A look at a medieval “bestseller”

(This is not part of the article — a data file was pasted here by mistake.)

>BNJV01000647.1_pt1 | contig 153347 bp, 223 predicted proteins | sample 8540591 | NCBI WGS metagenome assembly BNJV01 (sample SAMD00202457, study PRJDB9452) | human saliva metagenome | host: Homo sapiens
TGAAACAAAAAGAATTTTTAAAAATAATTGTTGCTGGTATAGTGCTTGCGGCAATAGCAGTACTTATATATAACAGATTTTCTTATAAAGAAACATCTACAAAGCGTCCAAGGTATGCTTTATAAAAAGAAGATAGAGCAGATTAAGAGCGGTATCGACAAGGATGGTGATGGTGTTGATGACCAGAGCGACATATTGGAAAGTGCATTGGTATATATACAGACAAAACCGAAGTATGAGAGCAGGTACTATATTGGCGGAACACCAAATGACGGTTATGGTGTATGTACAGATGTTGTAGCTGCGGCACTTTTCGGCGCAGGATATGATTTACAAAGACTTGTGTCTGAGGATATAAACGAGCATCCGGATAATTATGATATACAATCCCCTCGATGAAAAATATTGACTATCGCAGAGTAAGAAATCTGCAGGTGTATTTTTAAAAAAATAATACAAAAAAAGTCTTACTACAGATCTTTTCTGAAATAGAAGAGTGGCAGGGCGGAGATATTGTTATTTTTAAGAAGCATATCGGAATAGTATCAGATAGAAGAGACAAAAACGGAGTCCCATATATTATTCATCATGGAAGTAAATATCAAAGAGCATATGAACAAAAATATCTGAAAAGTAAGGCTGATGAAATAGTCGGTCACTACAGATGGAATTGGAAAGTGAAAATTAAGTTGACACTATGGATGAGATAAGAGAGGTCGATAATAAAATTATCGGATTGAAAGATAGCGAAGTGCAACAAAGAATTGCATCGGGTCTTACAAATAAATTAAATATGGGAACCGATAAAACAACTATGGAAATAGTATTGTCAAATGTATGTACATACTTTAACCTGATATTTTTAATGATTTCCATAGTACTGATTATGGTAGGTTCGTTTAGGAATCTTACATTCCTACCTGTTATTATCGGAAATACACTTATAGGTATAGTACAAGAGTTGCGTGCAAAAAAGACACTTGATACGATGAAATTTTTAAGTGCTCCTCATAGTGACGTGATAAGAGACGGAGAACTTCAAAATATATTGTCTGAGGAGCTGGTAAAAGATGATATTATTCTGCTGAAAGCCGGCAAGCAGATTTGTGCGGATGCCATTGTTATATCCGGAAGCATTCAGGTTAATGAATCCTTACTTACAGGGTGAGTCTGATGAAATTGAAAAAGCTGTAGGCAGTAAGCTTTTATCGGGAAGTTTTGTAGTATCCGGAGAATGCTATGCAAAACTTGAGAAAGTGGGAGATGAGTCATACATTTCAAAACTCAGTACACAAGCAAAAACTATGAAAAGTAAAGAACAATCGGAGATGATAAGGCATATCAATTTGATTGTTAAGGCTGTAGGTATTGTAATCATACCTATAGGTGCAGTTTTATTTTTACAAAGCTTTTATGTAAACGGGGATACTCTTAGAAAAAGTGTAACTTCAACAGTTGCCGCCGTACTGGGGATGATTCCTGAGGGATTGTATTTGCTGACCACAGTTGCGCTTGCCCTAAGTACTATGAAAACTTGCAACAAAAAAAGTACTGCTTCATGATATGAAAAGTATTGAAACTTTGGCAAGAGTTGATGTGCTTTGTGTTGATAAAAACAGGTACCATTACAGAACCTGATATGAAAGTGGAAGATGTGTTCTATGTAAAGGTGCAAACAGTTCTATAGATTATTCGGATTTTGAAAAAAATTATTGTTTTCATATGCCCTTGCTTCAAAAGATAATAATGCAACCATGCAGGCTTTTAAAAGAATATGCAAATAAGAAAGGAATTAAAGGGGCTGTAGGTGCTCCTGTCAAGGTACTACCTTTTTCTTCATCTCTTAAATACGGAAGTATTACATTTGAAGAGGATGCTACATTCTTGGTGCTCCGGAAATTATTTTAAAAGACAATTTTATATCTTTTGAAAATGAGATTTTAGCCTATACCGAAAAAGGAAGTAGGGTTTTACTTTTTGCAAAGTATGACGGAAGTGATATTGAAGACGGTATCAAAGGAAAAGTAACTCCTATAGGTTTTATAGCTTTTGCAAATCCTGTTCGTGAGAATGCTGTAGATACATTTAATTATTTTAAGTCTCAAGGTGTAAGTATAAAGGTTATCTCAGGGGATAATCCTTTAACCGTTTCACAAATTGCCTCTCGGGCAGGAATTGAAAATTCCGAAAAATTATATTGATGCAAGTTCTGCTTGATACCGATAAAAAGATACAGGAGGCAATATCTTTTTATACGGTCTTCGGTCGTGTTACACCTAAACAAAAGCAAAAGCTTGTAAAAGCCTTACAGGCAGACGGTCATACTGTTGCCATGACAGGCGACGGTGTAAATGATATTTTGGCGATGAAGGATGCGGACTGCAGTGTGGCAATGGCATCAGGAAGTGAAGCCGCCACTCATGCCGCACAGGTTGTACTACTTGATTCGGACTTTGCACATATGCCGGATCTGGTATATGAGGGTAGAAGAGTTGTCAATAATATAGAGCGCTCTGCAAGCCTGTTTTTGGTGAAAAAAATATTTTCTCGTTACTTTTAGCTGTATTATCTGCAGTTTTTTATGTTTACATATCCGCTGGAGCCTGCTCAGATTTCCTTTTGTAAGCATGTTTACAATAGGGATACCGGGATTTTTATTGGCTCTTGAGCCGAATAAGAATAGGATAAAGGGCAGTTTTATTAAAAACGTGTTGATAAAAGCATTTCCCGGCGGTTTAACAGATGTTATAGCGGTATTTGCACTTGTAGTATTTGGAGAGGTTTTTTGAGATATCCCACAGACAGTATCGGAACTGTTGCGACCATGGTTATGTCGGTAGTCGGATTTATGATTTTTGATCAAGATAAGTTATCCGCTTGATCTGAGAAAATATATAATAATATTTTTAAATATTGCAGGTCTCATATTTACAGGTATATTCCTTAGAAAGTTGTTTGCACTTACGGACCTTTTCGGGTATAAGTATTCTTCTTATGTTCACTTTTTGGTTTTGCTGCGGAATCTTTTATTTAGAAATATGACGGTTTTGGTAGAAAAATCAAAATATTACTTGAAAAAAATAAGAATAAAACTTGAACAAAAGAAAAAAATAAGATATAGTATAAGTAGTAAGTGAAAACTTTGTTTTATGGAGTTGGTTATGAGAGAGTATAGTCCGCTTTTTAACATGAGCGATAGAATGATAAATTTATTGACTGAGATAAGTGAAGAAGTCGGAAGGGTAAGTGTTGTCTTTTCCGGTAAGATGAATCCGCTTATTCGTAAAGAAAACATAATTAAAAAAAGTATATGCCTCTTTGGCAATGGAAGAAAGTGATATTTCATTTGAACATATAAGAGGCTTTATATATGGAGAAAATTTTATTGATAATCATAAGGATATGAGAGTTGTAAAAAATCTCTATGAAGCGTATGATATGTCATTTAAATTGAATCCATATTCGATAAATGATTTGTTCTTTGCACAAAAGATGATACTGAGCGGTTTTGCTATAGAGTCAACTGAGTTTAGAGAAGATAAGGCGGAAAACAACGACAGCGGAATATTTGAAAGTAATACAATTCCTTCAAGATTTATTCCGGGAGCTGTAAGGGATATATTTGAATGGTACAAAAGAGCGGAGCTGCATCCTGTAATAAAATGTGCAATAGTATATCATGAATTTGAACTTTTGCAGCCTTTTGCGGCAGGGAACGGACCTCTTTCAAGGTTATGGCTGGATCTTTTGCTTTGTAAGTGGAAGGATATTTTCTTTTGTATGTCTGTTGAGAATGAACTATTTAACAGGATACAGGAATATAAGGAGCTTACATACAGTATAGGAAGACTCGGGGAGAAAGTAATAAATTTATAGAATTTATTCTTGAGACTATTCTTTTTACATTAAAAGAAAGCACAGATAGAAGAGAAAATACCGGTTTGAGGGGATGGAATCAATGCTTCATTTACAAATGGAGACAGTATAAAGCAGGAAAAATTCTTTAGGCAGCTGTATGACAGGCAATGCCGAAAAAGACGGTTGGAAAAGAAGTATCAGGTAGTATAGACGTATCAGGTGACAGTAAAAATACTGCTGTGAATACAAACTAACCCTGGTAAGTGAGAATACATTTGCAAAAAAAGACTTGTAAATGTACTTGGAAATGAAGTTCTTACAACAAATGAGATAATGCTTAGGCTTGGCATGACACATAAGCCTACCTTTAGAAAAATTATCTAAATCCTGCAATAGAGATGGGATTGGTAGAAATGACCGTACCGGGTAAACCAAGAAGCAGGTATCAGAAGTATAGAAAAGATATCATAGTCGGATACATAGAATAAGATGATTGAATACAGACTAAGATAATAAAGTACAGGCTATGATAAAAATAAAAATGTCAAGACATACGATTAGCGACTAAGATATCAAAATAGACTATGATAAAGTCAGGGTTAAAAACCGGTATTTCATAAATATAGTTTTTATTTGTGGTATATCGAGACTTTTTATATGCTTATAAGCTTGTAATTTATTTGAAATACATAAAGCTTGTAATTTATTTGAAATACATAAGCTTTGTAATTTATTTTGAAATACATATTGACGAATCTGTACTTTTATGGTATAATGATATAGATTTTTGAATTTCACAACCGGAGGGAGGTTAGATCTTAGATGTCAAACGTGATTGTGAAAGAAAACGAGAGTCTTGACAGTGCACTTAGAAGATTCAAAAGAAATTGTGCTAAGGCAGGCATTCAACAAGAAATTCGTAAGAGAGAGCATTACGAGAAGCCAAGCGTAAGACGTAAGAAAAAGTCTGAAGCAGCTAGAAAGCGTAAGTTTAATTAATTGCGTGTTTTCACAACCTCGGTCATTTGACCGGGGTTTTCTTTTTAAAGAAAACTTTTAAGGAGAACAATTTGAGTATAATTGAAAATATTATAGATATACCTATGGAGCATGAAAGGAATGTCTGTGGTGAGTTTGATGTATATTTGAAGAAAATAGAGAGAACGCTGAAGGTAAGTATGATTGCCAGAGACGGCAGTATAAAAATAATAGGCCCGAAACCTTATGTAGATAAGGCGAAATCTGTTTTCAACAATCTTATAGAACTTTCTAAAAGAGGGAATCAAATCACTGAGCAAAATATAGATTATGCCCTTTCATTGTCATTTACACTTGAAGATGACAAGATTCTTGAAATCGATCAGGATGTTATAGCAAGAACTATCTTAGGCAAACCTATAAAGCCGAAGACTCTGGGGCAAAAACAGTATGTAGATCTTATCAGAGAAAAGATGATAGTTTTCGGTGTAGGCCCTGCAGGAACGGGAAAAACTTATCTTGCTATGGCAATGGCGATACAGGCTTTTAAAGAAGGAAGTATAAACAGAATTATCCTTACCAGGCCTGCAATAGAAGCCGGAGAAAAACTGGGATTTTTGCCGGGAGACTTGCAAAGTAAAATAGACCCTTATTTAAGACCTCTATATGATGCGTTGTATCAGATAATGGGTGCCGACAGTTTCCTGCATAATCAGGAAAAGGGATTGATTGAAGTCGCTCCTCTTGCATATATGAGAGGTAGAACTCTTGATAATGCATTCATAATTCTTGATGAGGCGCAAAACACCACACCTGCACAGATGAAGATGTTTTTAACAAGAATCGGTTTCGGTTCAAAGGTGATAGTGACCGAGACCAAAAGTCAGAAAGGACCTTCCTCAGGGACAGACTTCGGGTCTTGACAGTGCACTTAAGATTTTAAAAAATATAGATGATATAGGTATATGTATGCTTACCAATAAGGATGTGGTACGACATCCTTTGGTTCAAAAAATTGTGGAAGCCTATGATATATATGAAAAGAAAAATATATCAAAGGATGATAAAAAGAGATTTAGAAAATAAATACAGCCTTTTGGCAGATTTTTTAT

frenchbookThe Book of Hours was the most commonly produced and owned book in medieval and early modern Europe. In her book French Books of Hours: Making an Archive of Prayer, c. 1400-1600 (Cambridge University Press), Boston College Associate Professor of History Virginia Reinburg chronicles how the book of hours shaped religious practice and achieved popularity because it served as a bridge between liturgy and the home. Reinburg explores the book of hours’ prestige and how it was acquired, how it was read to guide prayer and teach literacy, and what it meant to its owners as a personal possession. An expert in early modern European history and religious life in early modern France, Reinburg based her account on the study of over 500 manuscripts and printed books from France. A review has been published in H-France Review, which calls French Books of Hours an “important contribution to the history of late medieval and early modern French history. First and foremost, however, it is a major contribution to the history and anthropology of religion in general.”

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